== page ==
Technology Professionals of Alberta (ASET). Under the Act, APEGA and ASET have a shared responsibil- ity to jointly regulate the province’s more than 800 Professional Technologists (P.Tech.s).
APEGA has created a video that outlines our con- cerns about ASET’s proposals in more detail. So far, almost 2,000 Members have watched the video. Our concerns are also summarized in our FAQ and we posted a response on our website. We’re still collecting your input through an online survey. We hope APEGA Members take the time to learn more about this important issue and share their thoughts with us. We’ll continue to engage Members, ASET, the GoA, and other stakeholders in informed and constructive conversations. FIND MORE INFORMATION ONLINE Review the full list of endorsed recommendations, along with the supporting briefing notes and other documentation, at apegalegislativereview.ca.
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Risk Management Need Addressed Through Dues Increase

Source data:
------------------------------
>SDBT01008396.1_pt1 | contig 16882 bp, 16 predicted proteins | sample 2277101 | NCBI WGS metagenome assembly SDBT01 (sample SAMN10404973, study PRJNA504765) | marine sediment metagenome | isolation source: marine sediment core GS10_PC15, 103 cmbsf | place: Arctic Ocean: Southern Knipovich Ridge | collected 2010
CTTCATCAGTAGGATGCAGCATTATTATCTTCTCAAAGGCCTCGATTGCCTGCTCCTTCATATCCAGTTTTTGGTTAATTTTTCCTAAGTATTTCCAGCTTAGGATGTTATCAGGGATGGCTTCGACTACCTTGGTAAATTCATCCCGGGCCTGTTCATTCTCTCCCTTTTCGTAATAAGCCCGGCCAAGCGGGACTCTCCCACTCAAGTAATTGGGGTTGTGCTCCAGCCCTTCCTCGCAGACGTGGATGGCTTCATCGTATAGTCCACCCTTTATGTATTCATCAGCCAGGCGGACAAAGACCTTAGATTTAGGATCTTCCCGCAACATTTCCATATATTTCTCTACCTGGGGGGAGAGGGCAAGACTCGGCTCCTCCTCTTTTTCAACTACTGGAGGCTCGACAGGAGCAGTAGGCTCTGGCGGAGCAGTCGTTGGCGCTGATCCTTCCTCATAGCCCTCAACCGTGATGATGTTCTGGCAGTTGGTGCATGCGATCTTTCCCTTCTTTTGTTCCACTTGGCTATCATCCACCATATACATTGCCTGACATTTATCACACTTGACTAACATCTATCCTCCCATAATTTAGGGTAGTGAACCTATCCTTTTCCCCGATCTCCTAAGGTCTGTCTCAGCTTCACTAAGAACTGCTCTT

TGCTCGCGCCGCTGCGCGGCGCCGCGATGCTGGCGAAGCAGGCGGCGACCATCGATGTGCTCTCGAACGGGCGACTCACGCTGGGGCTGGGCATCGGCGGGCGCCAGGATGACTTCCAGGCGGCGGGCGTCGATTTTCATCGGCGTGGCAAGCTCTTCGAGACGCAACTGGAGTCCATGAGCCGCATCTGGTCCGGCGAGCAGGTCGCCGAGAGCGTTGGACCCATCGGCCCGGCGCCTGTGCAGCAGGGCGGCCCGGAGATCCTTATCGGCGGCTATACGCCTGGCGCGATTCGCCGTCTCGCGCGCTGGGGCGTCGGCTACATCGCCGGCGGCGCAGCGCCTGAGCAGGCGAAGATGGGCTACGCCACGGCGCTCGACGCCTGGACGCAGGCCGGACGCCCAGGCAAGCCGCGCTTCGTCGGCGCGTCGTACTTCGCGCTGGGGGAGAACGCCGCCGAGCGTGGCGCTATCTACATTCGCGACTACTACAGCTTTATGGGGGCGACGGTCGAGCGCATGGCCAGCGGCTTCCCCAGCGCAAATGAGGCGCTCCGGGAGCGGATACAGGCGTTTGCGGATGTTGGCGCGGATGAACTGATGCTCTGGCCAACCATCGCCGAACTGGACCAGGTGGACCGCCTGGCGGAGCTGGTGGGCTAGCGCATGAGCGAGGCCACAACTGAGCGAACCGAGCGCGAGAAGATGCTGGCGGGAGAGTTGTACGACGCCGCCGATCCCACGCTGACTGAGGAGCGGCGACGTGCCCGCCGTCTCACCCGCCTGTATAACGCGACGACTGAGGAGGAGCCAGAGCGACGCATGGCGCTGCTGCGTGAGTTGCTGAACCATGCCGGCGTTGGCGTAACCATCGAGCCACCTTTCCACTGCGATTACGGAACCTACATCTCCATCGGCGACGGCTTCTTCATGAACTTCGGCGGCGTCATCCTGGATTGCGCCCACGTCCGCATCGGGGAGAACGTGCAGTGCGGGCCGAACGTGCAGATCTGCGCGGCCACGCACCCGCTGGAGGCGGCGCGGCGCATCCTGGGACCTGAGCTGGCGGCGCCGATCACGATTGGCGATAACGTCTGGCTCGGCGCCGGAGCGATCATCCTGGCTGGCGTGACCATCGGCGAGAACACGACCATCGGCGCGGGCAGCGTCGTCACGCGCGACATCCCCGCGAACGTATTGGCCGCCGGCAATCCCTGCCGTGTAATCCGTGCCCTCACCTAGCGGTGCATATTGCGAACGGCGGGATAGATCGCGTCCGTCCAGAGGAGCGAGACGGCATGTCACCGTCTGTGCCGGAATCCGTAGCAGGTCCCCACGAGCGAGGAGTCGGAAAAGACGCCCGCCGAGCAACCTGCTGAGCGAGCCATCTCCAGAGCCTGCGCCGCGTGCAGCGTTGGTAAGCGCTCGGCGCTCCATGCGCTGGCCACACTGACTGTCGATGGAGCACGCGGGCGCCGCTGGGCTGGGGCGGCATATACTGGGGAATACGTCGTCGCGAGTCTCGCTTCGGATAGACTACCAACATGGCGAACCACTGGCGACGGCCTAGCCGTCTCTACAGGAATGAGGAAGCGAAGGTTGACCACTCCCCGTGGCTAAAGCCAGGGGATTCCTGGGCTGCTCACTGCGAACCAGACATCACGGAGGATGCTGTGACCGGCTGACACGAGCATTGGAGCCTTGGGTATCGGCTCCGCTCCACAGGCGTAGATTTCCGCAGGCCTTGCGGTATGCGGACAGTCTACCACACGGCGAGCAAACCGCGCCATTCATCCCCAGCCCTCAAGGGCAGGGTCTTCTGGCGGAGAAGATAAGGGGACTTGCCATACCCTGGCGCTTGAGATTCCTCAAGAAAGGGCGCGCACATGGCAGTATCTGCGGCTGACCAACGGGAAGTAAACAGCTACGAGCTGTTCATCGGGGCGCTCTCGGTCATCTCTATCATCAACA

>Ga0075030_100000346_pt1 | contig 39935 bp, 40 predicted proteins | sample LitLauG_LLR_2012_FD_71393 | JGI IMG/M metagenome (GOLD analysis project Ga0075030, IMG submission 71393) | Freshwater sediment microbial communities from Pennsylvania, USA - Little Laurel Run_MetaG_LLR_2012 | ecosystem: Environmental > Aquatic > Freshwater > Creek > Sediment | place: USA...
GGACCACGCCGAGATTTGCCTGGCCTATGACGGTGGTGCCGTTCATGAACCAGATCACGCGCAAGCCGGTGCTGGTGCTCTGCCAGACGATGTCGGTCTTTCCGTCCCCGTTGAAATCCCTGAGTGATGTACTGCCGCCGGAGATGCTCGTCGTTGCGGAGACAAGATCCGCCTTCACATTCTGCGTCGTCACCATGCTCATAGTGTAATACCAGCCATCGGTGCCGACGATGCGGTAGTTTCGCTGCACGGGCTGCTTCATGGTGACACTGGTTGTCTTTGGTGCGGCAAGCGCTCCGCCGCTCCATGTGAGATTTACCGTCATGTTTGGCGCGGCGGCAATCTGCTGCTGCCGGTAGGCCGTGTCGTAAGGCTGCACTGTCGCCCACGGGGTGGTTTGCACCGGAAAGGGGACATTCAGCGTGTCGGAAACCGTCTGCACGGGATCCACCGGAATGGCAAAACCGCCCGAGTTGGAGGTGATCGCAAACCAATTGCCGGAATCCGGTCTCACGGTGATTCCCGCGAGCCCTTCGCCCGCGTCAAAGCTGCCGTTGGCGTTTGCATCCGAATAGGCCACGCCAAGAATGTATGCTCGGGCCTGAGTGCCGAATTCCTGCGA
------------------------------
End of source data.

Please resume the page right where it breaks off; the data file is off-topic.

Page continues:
On November 30, Council approved a Member dues increase for 2018 to enable APEGA to improve the way it mitigates risk, as the organization progresses in its efforts to become a stronger regulator and a more resilient organization. Dues for Professional Engineers, Professional Geoscientists, and Professional Licensees will increase by $32 to $392, plus GST, from $360, plus GST. Dues in other membership categories are also increasing. Council directed staff to place revenues from the in- crease in a new regulatory risk-management reserve. No portion of the increase is being used to fund operations. "We must be sure we are capable of handling severe risks, such as lawsuits, protecting title, ensuring compli- ance, and enhancing public protection," said APEGA Pres- ident Jane Tink, P.Eng., FEC, FGC (Hon.) "The reasoning behind this increase is sound, particularly in light of the extra emphasis we have been putting on strengthening our foundation and becoming a better regulator." She continued: "This is the second dues increase in a row, and I know it is going to be difficult for some of our Members to accept. An enormous amount of work by staff, the Audit Committee, and Council went into this decision. I want our Members and Permit Holders to know that Council never takes dues increases lightly. We all know that it is still tough out there, and if it were not necessary, we, Council, would not approve an increase." Member Dues in Canada Professional Engineers and Geoscientists